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I've read that sending messages to nil is allowed in ObjC and I understand that this is a part of the language and that there has been controversy about it, pro and con. I don't want to open up a discussion about any of that.

I just want to know if there is a way, short of always having to test if (presumedInstance != nil), that I can get errors when trying to send a message to nil? It is not helping me when coding that I don't get errors - makes it harder to determine where the code flaw is, etc.

Perhaps a setting or script in XCode?

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See answer to similar question: Is there any way to log a message send to nil? –  Kurt Revis Apr 15 '12 at 1:24
    
thanks - I'll give that a try. –  TOMATO Apr 15 '12 at 1:47
    
I think the main problem is that half of iOS would break if you changed the behavior, and there's no reasonable way to change the behavior for only your code. (I think there is theoretically a way to do it -- IIRC there's a standard method that gets called when a message is sent to nil and your app can (in theory) override that method.) –  Hot Licks Apr 15 '12 at 2:34
    
(I agree that the "feature" hides errors and leads to sloppy coding practices. It has its advantages but on balance I'd rather do without it.) –  Hot Licks Apr 15 '12 at 2:36
    
@HotLicks: No method, I'm afraid; it's just objc_msgSend() which does an early return for a nil receiver. –  Josh Caswell Apr 15 '12 at 7:49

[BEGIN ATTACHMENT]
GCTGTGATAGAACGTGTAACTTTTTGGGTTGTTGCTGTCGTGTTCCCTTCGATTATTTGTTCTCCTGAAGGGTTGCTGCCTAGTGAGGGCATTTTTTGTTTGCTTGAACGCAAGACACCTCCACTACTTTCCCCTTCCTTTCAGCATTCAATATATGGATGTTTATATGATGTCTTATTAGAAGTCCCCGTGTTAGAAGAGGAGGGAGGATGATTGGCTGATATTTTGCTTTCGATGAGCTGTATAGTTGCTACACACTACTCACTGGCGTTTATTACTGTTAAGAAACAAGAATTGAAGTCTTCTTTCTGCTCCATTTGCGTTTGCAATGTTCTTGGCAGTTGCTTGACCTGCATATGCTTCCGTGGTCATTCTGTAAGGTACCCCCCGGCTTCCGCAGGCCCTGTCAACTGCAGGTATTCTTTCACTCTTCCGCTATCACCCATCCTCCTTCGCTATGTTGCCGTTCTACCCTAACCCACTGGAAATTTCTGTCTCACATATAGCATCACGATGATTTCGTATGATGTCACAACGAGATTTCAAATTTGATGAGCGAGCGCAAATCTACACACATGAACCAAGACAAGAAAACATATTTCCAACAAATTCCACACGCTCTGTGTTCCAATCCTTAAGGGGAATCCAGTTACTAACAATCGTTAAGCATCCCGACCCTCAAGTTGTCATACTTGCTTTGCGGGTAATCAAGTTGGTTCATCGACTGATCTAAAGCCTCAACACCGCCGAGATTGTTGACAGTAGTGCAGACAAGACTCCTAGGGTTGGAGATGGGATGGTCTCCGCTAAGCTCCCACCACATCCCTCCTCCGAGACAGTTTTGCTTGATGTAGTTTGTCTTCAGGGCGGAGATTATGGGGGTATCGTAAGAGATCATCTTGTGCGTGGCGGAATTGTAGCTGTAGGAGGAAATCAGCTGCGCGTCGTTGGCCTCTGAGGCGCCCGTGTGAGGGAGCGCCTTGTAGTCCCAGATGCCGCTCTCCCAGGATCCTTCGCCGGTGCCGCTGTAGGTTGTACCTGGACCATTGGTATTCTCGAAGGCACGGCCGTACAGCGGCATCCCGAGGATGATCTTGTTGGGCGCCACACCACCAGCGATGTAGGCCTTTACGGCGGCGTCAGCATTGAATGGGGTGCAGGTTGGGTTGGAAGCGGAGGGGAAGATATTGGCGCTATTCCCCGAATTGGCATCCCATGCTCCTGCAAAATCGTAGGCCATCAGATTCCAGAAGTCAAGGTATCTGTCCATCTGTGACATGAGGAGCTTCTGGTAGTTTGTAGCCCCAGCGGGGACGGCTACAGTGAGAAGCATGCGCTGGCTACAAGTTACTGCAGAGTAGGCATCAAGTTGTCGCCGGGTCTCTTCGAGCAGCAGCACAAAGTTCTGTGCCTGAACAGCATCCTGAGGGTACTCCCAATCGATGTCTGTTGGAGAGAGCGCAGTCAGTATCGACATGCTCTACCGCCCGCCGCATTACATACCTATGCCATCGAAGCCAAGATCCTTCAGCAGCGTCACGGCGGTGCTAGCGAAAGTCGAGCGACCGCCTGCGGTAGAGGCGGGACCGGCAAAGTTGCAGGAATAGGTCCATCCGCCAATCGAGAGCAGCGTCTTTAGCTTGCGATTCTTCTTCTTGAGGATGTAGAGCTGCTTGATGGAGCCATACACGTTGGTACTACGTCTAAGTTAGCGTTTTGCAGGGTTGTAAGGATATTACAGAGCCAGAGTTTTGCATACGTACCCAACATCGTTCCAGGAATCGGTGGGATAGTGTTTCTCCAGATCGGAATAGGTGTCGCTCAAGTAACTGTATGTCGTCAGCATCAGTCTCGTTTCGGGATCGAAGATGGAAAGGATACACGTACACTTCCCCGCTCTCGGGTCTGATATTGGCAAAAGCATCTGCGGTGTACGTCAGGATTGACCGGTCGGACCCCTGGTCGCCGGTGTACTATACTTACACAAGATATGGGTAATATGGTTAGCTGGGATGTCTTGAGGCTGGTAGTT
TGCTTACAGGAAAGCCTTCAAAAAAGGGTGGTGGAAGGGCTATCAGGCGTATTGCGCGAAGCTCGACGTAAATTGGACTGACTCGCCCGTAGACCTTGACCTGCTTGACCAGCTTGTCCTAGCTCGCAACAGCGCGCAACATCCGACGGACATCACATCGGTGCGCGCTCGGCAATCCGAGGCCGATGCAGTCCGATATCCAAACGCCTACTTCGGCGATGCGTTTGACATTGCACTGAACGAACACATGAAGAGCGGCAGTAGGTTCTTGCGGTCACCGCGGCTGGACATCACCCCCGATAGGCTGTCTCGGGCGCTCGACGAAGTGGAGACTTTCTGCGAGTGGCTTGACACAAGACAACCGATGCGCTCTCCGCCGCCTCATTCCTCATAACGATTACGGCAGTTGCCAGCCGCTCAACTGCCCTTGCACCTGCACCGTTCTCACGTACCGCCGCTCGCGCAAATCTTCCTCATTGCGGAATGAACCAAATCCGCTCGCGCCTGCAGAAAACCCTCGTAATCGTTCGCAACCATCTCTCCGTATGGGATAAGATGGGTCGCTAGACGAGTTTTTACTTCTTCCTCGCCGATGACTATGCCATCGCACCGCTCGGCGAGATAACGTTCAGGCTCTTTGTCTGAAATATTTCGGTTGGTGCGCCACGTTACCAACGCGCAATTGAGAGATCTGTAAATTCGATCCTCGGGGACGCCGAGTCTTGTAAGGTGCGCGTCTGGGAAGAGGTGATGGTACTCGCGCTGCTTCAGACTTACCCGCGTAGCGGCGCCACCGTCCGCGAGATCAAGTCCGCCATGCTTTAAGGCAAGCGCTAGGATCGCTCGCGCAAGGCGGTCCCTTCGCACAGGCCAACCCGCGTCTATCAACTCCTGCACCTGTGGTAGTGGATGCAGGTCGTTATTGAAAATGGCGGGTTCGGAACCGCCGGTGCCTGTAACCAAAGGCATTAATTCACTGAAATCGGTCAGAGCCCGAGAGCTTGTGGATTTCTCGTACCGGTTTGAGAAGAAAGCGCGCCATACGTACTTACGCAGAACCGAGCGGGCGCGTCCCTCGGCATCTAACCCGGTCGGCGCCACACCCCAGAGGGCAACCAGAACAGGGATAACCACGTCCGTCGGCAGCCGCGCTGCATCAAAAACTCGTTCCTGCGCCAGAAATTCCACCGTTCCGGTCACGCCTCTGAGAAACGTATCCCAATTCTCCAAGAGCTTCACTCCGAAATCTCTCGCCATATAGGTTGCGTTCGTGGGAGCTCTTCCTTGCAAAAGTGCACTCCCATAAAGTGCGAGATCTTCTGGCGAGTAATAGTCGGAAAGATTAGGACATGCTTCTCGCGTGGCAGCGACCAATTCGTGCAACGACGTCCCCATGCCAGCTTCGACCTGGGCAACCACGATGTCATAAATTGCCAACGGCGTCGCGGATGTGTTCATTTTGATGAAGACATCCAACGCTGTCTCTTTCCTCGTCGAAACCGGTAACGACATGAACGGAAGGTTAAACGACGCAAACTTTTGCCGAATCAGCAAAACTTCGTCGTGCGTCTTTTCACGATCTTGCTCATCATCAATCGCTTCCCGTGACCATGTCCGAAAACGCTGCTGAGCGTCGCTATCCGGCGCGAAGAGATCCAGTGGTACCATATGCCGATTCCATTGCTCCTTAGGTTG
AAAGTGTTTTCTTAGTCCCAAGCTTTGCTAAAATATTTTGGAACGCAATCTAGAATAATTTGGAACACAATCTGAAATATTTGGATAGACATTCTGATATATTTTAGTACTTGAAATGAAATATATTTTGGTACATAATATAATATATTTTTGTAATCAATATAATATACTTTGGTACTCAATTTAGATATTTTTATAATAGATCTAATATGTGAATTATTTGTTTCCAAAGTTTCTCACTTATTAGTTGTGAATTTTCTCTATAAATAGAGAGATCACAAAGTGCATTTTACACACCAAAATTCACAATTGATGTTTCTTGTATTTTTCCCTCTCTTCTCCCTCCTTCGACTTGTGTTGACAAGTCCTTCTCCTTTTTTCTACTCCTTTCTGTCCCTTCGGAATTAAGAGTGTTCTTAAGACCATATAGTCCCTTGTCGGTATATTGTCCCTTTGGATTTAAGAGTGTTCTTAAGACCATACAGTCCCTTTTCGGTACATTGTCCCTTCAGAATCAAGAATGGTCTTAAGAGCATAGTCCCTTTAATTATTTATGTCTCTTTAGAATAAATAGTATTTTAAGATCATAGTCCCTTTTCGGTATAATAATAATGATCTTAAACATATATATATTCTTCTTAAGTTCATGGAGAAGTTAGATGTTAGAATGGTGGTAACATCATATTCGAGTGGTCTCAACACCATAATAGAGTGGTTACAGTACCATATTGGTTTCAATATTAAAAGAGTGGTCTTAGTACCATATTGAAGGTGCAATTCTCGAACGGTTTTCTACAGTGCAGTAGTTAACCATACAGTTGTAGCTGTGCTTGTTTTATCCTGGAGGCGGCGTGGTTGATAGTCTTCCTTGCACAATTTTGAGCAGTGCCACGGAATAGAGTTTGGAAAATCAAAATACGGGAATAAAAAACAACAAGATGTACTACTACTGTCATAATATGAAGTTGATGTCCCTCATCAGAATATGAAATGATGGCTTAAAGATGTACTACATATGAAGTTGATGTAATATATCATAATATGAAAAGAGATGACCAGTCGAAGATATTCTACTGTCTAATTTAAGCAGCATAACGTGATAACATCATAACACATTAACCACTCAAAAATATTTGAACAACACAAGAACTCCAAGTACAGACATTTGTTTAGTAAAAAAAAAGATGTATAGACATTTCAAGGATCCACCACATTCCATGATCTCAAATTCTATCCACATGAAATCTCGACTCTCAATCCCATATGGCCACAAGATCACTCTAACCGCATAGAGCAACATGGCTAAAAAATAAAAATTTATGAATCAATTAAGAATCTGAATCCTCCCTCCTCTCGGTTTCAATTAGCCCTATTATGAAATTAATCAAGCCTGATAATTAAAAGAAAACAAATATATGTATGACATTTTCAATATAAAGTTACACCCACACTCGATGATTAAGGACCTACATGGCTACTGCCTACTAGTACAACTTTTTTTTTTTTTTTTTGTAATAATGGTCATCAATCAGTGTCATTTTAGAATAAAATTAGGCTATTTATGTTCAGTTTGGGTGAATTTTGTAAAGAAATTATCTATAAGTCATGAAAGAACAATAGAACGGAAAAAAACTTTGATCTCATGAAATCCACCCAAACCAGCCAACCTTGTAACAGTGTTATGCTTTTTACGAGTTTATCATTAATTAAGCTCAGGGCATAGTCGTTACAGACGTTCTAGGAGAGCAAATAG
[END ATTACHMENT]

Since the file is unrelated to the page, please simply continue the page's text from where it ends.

2 Answers 2

up vote 2 down vote accepted

No, there's no way to do this. In fact, it's a very important feature of Objective-C. I'd actually argue it's more important for you to do the testing (if (object), which is the same as if (object != nil)) because it forces you to consider the inputs and outputs of your functions and methods, and the code paths your application goes through. It might be frustrating at first, but it's one of the things you get used to, and it makes life much easier.

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I disagree - it makes coding/debugging more tedious and brain dead c.f. we don't have to test if param type == expected param type because the compiler enforces type and/or exceptions will be thrown - but I appreciate you taking the time to offer your perspective. –  TOMATO Apr 15 '12 at 2:06
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@skinnyTOD There are cases in which I agree with you. For the most part, it's almost never good to swallow errors without letting anyone know — it does make debugging harder in a lot of cases, especially when people are just starting out. However, messaging nil isn't always a mistake, and it doesn't always hurt. I'm betting that a lot of times, the backtraces you'd get from exceptions being thrown because of messages to nil would be even less helpful and more confusing than not receiving errors. Think of all the headaches NULL brings to C (e.g. segfaults); nil is relatively harmless. –  Itai Ferber Apr 15 '12 at 2:25

What about trying assertions, like with NSAssert?

NSAssert Generates an assertion if a given condition is false.

Usage : NSAssert(condition, desc)

Parameters :

  • condition : An expression that evaluates to YES or NO.
  • desc : An NSString object that contains an error message describing the failure condition.

Reference :

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